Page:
The team explained that a major problem in breeding fish for improved carcass composition is the lack of simple and reliable methods to predict genetic traits. Usually fish have to be killed and then dissected, which, apart from the obvious downside, is also a laborious and time-consuming process and prevents selection of such fish as breeders.
The CT scanner allows the operators to select from hundreds of virtual "slices" through the animal's body, enabling them to look at internal organs, muscle groups, fat deposits and the skeleton. The technology even allows 3D images of the whole animal to appear on the screen so it can be looked at from every angle.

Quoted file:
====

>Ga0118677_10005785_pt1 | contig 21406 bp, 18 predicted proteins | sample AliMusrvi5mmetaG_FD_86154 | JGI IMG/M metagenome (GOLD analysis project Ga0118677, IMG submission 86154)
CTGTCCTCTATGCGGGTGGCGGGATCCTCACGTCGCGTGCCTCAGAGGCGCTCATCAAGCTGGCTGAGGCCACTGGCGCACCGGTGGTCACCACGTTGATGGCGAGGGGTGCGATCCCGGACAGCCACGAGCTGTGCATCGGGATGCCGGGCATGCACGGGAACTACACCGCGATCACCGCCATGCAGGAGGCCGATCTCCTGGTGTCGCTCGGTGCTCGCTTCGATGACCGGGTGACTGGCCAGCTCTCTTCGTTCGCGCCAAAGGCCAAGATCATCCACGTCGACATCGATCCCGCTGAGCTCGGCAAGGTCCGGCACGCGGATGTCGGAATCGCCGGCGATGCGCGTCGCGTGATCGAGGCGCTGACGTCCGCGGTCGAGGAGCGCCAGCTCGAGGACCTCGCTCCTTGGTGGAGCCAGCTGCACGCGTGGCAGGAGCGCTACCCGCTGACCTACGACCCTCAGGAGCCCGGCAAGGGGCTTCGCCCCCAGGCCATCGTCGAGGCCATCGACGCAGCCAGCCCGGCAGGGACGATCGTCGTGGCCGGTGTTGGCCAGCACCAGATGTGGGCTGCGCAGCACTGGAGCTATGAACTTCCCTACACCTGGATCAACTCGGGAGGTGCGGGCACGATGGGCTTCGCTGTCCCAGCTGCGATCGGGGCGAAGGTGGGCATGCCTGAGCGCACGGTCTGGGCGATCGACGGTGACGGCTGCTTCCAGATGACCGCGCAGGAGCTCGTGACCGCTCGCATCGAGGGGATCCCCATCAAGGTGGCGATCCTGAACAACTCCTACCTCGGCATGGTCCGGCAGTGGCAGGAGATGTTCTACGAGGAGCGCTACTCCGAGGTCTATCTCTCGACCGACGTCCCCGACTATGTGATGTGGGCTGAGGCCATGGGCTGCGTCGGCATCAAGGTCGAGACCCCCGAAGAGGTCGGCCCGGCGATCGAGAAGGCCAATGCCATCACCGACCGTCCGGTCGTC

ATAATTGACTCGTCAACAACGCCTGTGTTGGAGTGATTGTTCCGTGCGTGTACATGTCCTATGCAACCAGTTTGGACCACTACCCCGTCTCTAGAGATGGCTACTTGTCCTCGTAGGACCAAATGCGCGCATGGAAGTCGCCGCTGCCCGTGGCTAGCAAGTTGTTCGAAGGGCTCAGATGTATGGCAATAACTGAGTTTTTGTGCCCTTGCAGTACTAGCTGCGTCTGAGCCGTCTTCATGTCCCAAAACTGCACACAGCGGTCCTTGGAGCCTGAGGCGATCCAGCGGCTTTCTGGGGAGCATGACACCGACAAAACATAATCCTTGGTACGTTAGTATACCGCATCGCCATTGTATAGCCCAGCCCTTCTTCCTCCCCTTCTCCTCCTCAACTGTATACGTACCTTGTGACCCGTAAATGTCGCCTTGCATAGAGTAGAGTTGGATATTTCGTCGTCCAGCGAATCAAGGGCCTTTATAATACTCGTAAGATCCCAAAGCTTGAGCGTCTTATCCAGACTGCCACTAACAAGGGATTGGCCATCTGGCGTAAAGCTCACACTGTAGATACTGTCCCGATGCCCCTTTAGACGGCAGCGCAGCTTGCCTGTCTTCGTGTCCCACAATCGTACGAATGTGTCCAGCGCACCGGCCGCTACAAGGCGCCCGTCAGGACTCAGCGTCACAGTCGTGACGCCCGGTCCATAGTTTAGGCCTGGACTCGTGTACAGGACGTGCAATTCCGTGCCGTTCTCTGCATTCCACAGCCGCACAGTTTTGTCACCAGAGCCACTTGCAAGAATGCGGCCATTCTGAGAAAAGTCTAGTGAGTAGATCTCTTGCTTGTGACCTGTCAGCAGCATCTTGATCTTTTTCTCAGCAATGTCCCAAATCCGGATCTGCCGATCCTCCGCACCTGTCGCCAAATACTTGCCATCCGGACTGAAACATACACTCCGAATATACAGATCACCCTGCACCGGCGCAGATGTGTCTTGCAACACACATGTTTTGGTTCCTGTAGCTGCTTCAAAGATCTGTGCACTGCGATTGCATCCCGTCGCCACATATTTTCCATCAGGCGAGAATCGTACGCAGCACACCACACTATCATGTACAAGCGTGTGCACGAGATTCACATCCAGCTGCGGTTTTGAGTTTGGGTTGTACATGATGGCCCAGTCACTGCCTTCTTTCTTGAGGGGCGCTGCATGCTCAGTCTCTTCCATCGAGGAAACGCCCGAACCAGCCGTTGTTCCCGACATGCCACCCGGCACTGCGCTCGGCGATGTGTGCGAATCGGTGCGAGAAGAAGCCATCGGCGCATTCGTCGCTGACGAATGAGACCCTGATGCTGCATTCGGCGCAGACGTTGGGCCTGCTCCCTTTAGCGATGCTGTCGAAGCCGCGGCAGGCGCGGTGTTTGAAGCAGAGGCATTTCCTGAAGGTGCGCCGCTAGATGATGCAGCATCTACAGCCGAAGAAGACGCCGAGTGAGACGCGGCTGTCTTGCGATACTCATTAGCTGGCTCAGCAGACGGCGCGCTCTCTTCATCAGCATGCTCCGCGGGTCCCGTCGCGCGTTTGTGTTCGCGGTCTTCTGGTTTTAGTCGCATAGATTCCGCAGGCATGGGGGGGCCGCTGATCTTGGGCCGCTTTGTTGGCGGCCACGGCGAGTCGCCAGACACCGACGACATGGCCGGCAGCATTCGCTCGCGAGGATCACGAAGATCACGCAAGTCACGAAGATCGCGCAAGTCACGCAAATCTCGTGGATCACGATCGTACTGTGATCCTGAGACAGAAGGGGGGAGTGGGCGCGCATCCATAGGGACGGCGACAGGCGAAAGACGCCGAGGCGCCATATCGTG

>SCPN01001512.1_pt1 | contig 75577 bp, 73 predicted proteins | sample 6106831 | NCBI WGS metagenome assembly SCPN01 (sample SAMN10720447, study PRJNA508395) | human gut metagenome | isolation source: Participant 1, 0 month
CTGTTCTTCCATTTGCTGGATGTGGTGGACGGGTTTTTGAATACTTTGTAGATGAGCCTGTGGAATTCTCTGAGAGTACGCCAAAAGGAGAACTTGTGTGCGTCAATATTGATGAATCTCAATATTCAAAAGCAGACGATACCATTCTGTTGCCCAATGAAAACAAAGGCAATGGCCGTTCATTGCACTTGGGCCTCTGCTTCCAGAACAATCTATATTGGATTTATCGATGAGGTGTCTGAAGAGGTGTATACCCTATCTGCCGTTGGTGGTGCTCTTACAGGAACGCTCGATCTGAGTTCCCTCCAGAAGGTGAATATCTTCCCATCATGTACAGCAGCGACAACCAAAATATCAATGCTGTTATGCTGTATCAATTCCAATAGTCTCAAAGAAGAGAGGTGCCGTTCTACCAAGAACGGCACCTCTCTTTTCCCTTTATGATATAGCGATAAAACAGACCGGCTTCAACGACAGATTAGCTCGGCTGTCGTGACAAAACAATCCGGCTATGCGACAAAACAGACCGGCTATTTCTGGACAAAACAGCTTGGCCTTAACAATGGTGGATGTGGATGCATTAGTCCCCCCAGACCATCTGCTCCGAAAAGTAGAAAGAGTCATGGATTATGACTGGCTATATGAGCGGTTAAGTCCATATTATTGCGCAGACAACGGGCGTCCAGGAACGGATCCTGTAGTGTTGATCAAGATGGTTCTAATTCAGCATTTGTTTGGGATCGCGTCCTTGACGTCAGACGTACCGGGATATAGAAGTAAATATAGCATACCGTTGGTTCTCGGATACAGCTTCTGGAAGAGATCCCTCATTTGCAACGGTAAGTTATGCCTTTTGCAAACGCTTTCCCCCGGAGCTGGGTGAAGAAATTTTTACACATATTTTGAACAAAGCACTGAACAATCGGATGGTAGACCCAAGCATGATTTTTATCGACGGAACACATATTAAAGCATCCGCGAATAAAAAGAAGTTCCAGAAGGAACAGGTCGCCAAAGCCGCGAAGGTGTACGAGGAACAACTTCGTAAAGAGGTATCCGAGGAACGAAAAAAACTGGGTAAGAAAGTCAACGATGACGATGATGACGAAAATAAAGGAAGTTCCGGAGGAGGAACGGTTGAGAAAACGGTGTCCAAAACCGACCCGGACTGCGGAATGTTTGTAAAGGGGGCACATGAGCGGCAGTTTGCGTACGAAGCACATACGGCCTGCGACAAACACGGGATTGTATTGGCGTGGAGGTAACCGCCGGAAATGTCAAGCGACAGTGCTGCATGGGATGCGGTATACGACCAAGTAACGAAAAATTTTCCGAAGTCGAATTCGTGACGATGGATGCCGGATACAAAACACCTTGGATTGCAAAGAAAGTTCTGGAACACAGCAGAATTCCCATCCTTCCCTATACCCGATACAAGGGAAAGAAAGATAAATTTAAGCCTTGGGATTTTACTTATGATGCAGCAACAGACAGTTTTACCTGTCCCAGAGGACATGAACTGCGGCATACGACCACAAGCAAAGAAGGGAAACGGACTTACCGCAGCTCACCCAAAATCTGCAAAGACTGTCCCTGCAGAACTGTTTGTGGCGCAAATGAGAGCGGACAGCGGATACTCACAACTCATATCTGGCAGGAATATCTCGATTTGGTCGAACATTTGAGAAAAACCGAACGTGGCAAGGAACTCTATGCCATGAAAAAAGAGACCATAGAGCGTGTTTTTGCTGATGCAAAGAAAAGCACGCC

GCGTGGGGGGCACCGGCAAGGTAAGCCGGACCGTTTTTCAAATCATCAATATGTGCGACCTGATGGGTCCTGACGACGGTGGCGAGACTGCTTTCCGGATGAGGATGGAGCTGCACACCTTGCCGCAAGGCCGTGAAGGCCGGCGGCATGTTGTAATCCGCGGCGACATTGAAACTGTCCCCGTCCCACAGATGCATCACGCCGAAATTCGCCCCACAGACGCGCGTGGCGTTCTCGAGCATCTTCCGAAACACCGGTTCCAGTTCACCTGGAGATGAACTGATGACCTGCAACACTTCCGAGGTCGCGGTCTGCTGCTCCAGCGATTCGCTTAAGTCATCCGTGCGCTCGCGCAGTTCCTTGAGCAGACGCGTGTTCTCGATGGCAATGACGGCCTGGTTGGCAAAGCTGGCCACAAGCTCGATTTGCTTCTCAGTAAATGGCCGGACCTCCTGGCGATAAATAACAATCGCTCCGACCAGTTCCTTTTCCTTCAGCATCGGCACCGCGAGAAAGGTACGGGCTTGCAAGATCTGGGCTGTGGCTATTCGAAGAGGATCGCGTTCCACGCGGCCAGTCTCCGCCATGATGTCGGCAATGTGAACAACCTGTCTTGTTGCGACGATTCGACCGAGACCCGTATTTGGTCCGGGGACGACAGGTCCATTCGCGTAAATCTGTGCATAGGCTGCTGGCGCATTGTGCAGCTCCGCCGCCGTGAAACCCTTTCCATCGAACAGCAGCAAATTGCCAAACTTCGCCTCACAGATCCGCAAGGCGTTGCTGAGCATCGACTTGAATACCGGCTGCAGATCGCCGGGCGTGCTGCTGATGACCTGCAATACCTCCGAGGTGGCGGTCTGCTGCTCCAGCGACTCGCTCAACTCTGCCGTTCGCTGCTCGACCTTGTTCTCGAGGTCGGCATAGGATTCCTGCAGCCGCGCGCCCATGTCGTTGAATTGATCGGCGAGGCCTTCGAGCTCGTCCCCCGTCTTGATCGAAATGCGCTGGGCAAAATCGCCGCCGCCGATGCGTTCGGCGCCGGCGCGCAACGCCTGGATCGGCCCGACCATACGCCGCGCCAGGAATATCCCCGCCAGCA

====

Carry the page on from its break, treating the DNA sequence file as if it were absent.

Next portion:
In this bid to understand more about the physiology of tilapias, the second most farmed fish in the world after carp, the researchers brought the fish to the facility to be scanned for fat, muscle and bone percentages. The results of the CT scanning will tell the research team whether there is the potential to use genetic selection to improve product quality and yield.
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